We’re big fans of Building Bread. An educator turned financial advisor, Kevin backs up his claims with some legit credentials.
Don’t freak out
According to a MagnifyMoney survey, 42% of Americans sold at least one stock as a response to the pandemic in March 2020. While some wanted cash on hand in case of a recession, 35% feared a market crash.
When markets take a dive and bear markets roll in, it’s natural to feel an immediate sense of panic. We see our portfolios dropping and our hard-earned savings seemingly evaporating before our eyes. We can’t help but feel overwhelmed and scared. But that may not be the best financial plan.
Allowing emotions to take over can result in poor investing decisions. We might sell our stocks when we should be holding on, or buy into a stock when we should be selling. It’s important to stay calm and rational when investing, and to make decisions based on sound financial planning rather than emotions.
Also, remember that panic uncertainty and selling locks in your losses since pulling out of your investments during a decline can make it tougher to recover when the market eventually rebounds as it did shortly after the March 2020 downturn.
Don’t let yourself feel panicked or anxious when the markets take a dive – instead, stay focused on your long-term strategy. Remember, over time, the stock market has always gone up.
Focus on your long-term strategy
If you expect to make large profits every year, you are likely to be disappointed. It’s important to have realistic expectations about investment returns.
And most importantly, are you confident in your investment plan?
If you’re feeling good about your plan and still want to invest, don’t let short-term market fluctuations scare you off. Instead, practice one of our favorite money mindset techniques: reframing. Think of these lows as an opportunity to buy stocks at a discounted price. Just be sure to keep your eye on the long game, and avoid responding to day-to-day market movements by assessing your feelings before making any changes to your portfolio.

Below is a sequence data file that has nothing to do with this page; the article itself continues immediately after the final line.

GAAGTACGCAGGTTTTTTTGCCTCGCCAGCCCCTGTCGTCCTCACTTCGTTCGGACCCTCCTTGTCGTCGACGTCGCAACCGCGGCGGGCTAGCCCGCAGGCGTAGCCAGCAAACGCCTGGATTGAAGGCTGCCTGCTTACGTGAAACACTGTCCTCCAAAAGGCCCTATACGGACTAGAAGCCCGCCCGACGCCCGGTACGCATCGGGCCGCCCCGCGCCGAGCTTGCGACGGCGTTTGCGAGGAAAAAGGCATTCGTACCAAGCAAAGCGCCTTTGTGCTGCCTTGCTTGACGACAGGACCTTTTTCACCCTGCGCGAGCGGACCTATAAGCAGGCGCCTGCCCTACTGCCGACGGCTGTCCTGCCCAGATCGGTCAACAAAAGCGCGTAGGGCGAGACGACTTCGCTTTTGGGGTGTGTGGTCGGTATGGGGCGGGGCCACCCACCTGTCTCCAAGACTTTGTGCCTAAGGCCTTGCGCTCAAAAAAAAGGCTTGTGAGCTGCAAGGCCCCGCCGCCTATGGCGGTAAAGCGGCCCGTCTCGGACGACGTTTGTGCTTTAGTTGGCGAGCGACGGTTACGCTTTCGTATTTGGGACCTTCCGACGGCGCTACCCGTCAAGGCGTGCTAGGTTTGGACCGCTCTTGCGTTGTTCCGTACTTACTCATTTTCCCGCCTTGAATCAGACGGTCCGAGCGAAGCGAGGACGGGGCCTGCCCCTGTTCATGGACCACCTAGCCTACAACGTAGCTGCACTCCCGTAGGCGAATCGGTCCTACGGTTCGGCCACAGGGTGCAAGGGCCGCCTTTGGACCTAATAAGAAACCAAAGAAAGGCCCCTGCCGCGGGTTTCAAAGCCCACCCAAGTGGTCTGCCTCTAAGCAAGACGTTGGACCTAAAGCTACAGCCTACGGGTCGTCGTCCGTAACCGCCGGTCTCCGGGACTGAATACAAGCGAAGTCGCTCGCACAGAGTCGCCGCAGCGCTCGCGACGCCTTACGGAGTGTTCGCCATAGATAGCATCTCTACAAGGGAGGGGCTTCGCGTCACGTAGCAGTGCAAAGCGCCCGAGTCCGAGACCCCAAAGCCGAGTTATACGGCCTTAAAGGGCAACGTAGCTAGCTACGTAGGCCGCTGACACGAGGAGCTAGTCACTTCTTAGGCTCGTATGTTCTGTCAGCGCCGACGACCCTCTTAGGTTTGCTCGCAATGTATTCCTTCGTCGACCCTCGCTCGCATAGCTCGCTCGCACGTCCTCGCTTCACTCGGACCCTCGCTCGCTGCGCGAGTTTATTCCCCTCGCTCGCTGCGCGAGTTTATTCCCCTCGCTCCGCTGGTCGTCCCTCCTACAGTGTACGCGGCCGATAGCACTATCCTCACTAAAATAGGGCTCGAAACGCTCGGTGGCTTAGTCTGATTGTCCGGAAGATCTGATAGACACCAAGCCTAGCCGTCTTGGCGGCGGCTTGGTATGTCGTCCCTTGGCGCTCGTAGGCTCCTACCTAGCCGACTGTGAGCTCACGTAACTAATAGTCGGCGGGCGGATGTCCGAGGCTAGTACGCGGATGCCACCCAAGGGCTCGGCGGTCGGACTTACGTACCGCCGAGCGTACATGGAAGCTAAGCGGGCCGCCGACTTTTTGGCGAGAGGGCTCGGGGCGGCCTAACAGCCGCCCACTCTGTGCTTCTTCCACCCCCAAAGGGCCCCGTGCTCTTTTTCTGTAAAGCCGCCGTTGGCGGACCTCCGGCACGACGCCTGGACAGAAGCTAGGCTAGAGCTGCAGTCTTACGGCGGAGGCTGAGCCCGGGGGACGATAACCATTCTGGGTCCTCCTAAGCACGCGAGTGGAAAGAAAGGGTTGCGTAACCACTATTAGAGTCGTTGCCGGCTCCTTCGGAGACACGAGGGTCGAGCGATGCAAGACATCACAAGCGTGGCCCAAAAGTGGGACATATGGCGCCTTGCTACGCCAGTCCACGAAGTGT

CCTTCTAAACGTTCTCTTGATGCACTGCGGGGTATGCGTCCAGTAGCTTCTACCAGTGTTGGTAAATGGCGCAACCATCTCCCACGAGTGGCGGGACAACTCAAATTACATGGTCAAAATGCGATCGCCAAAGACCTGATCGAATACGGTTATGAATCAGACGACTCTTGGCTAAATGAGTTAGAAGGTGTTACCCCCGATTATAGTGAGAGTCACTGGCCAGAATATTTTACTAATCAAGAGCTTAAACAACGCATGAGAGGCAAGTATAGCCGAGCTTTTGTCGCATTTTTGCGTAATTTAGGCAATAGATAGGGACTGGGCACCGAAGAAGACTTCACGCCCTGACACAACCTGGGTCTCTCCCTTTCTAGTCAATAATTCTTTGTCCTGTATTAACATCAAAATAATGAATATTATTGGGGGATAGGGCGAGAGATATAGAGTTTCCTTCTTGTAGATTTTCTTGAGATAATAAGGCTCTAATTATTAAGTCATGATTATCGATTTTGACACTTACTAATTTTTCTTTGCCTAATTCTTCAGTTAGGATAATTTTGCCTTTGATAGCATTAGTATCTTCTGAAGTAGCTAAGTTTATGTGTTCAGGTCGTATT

Why is that? The manual, conscious act of investing and saving means your ability to do it over time will likely waiver. Automation reduces the risk posed by this will-power fatigue.
Not to mention, saving and investing gets easier overtime with automation. The status quo bias means people prefer that things stay as they are, including regular intervals of automated savings.
Bear markets and recessions happen… But so do bull markets.
Bear markets and recessions are a fact of life. While it’s hard to predict them, know how long they’ll last, or how severely they will impact stock prices, recessions and bear markets are part of a cycle. Not only will you survive it, there are ways to position yourself to financially benefit from them.
For starters, remember to live below your means. It’s a little easier to be less financially stressed about a bear market when you have more money. Make sure you understand where you are, how much income you have coming in, and that you have enough to cover your expenses. Basic steps to money management will help you save money and stress less.
Invest in your 401k. Company matches combined with investing consistently and regularly during a downturn can into profits during recovery.
Stay diversified. Don’t put all of your eggs in one basket. This means that if you jumped on the crypto bandwagon, but didn’t invest in the S&P500, now might be a good time to diversify your assets.
Education is key
We fear what we don’t understand, but scared money don’t make money. We all need to face that fear and understand some foundations of how money and investments work.
My aunt always used to tell me, “you can’t control the cards you’re dealt. You can only control the way you play the game.” When it comes to investing, the same is true. You can’t change what the market is doing. You can’t control whether or not student loans are forgiven or whether or not the fed is increasing interest rates. What you can control is the way you manage your cards, or in this case your money and investments.